Hospice care is a relatively new concept in the animal world. It is focused on giving pets a safe, caring, intimate and pain-free end-of-life experience in a familiar environment with family. In advanced stages of diseases such as cancer, kidney failure, or neurologic disorders, some treatments can cause pain or illness without the benefit of “curing” the disease. Sometimes, treatment is cost-prohibitive and cannot be pursued. Pet owners have the option of denying or stopping aggressive treatments and working on managing their pet’s quality of life over their quantity of life. Brooklyn Park Pet Hospital is able to discuss options for your pet and provide resources to help assist in providing dignity and comfort in his or her last days.
Here are some areas where we can help with alternative care:
- Acupuncture, Herbal Supplements and Food Therapy
- MNpets – Acupuncture Services – Dr. Alanna Monn, DVM
- Chiropractic Care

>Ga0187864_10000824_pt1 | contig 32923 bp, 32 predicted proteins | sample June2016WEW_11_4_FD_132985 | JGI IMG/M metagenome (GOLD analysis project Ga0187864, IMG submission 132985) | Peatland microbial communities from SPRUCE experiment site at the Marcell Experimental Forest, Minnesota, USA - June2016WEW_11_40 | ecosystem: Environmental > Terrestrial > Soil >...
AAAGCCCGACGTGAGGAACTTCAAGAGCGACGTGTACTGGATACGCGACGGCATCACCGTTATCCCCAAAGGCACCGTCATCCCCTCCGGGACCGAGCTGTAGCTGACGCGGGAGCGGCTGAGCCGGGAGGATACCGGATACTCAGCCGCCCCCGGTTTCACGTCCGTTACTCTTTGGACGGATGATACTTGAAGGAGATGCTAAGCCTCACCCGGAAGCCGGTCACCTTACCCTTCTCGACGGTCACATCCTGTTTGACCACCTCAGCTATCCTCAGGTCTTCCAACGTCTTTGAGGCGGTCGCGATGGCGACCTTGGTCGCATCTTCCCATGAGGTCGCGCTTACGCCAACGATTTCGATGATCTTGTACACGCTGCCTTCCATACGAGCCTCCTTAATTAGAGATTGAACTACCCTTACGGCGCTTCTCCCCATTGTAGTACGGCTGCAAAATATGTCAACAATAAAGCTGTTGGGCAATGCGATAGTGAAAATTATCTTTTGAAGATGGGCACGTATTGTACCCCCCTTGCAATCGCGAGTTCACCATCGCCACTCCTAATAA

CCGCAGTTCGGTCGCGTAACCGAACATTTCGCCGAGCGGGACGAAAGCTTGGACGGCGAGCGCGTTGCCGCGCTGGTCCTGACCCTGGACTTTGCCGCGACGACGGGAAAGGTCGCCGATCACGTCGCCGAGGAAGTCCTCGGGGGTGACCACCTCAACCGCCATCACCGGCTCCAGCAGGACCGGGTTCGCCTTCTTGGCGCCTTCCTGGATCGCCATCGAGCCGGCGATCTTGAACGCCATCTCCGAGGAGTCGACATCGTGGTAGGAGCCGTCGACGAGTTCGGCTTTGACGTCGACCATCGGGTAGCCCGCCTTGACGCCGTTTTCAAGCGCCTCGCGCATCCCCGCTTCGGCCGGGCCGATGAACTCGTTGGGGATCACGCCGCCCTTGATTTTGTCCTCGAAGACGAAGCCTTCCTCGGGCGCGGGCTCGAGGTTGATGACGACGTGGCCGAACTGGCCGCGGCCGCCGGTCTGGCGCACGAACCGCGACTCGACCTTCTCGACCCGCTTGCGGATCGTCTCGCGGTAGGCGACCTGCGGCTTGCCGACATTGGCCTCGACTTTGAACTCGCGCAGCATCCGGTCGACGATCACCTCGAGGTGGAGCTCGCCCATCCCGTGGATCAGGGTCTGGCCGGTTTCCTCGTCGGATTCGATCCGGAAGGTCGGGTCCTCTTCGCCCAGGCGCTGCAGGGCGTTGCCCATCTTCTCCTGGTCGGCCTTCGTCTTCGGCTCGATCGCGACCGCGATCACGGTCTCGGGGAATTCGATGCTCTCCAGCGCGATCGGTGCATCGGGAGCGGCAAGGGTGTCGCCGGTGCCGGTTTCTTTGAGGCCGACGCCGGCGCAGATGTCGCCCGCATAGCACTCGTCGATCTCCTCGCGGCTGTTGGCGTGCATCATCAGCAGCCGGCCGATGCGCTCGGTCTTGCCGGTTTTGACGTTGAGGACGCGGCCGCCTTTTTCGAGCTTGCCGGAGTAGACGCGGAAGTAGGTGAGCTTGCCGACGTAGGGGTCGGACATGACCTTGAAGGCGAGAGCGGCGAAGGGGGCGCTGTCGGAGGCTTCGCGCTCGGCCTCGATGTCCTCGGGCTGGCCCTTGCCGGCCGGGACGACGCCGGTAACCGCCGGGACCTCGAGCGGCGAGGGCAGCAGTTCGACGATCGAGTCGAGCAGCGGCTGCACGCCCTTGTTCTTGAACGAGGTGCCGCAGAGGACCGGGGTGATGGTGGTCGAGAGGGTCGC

- Dr. Mark LaVallie, D.C., CVSMT – 651.332.1633
- Physical Therapy
- Twin Cities Animal Rehabilitation Clinic – 952.224.9354
- U of M Rehabilitation Services
- In-home Hospice Care
- Lap of Love Veterinary Hospice & In-Home Euthanasia – 612.314.3003
- Pain Management
- Massage Therapy
Brooklyn Park Pet Hospital offers euthanasia in a room that is specifically designed for a calm and peaceful setting and is located away from the regular appointment rooms. In addition, a door that leads directly into the parking lot, while avoiding the lobby, provides you more privacy when grieving your loved one.
In home euthanasia services are provided on a case-by-case basis through BPPH or you may contact MN Pets (gentle end of life care at home) at 612.354.8500.
Offered through BPPH with Veterinary Hospitals Association™ (VHA)
Cremation Urns and Unique Keepsakes – Click on the link to browse our selection of cremation urns and unique keepsakes. Call us at 763.566.6000 to inquire on prices.